I love the summer in part because I have more time to read. A recent essay by David Brooks caught my attention. His article entitled “How America Got Mean” made me curious as I had been thinking some of those same thoughts myself. I was feeling grateful to be at Brimmer where I did not have to be part of that meaner world I was seeing and hearing about in the news and during some of my summer conversations.
The article proports that being mean is a result of society’s deterioration of upholding a moral code. Right away, I knew that was the reason Brimmer felt different and set apart from other ways of life. We do not lack a moral code.
Brook’s points and examples of historical events were thought provoking and worth consideration. He outlines many events in previous centuries and decades that made people question the idea of morality and challenged the idea of who decides what is to be valued and deemed important. Regardless of why we have lost our moral codes, Brooks concludes his essay by writing, “We have to build moral communities because on our own we are selfish and flawed. Moral formation is best when it is humble. It means giving people the skills and habits that will help them be considerate to others in the complex situations in life. It means helping people behave in ways that make others feel included, seen, and respected.”
At Brimmer we seek to have a moral community and strive to educate for character as part of our daily work and school practice. Our five Core Values — Respect, Responsibility, Honesty, Kindness, and Equity — guide our actions and daily decisions. Imagine if we were able to follow these core values every day, all the time. According to Brooks, we would feel less lonely, less sad, and be less unkind.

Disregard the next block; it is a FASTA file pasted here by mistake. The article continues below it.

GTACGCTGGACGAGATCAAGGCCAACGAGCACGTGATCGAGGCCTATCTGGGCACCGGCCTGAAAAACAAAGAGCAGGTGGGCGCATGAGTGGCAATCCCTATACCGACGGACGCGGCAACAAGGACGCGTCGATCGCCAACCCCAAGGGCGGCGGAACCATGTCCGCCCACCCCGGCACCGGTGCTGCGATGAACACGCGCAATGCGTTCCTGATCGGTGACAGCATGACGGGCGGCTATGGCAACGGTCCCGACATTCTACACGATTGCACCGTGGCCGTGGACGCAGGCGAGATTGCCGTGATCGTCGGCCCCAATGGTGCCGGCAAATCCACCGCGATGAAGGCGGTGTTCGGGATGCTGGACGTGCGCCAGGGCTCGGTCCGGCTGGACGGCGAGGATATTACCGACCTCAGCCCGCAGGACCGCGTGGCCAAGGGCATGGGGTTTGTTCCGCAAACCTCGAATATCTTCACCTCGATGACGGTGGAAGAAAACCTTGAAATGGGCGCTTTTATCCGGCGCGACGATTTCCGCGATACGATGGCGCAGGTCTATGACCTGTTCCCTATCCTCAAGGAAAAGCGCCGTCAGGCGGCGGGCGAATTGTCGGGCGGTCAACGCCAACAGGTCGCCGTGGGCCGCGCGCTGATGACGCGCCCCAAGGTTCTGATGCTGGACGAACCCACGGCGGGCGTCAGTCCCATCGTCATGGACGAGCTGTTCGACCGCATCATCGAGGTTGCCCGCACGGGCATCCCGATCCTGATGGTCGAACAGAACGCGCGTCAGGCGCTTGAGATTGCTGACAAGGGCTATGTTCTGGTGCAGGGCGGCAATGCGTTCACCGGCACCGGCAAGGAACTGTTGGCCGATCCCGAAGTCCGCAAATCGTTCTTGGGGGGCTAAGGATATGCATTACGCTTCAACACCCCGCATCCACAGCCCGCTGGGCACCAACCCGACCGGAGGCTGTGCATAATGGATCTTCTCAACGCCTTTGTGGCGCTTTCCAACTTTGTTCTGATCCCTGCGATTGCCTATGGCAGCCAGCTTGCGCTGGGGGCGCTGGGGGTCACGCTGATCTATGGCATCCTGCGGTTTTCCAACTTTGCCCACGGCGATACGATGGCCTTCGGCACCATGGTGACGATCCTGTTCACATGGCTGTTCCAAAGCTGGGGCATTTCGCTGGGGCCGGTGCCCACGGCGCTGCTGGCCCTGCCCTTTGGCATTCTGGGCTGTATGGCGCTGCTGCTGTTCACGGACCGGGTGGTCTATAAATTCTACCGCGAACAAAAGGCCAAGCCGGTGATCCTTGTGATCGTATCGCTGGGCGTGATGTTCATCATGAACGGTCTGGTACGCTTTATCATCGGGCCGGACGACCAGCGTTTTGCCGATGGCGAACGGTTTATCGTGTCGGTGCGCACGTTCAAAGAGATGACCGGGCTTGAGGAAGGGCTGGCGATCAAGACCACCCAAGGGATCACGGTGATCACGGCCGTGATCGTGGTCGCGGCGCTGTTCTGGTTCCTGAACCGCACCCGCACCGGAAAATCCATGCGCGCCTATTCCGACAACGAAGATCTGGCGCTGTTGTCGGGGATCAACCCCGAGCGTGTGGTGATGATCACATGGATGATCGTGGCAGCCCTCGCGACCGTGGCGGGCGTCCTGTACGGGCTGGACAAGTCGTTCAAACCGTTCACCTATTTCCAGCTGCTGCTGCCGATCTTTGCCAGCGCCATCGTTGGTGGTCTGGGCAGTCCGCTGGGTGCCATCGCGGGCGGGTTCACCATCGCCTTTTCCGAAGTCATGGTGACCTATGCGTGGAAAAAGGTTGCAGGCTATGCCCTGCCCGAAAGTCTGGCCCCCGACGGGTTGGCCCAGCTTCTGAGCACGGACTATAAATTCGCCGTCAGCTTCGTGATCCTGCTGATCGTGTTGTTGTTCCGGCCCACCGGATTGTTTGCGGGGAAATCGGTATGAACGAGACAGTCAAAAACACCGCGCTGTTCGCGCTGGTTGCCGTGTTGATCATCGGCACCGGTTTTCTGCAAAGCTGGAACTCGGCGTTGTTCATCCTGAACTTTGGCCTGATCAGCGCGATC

Our imaginations serve as the spark that ignites change. So, for a few minutes, join me in imagining what might be possible.
Imagine if we lived as a moral community so much that the people around you lived life with these values in action all the time. Imagine small acts of kindness so others feel seen and respected. Imagine including people in our conversations and listening to their views even when they differ from our own. Imagine if we always choose to be honest and resist every temptation of getting a better grade by breaking honesty and slanting the truth. Imagine if we valued equity over personal gains and immediate pleasures. Imagine if we could help people feel less lonely and sad.
Then, imagine if we lived as a moral community regarding the places we inhabit. Imagine our school spaces being less wasteful, our use of energy less demanding, our ability to share spaces with quiet respect. Imagine if the people in our country were at peace with each other and that we choose to “nurture cooperation” instead of giving in to self-serving greed. Imagine our world having ethical codes that could help “each nation live in peace and feel secure within their borders.”
Imagine if we lived as a moral community so that the resources we use every day were considered precious, scarce, and shared. Imagine if we shifted personal consumption less towards the self and more towards being responsible for others. Would we use less water? What if we acted more responsibly in our land of plenty, would we use less energy? If we reused and recycled, would our oceans be cleaner, and our earth’s weather patterns less volatile?
Just as Brooks said past generations have challenged the idea of what constitutes morality, I know past generations have also imagined a better world and have explored this idea of imagining what life can be at its best. Plato, the great Greek philosopher during the Classical period, said “kindness is more than deeds. It is an attitude, an expression, a look, a touch. It is anything that lifts another person.”
As I begin a new school year with you, I wonder if we could just imagine what might be possible if we try even harder to focus on our core values. Maybe the Brimmer headline or title of a Gator article could read, “How Brimmer Helped America Get Kinder.”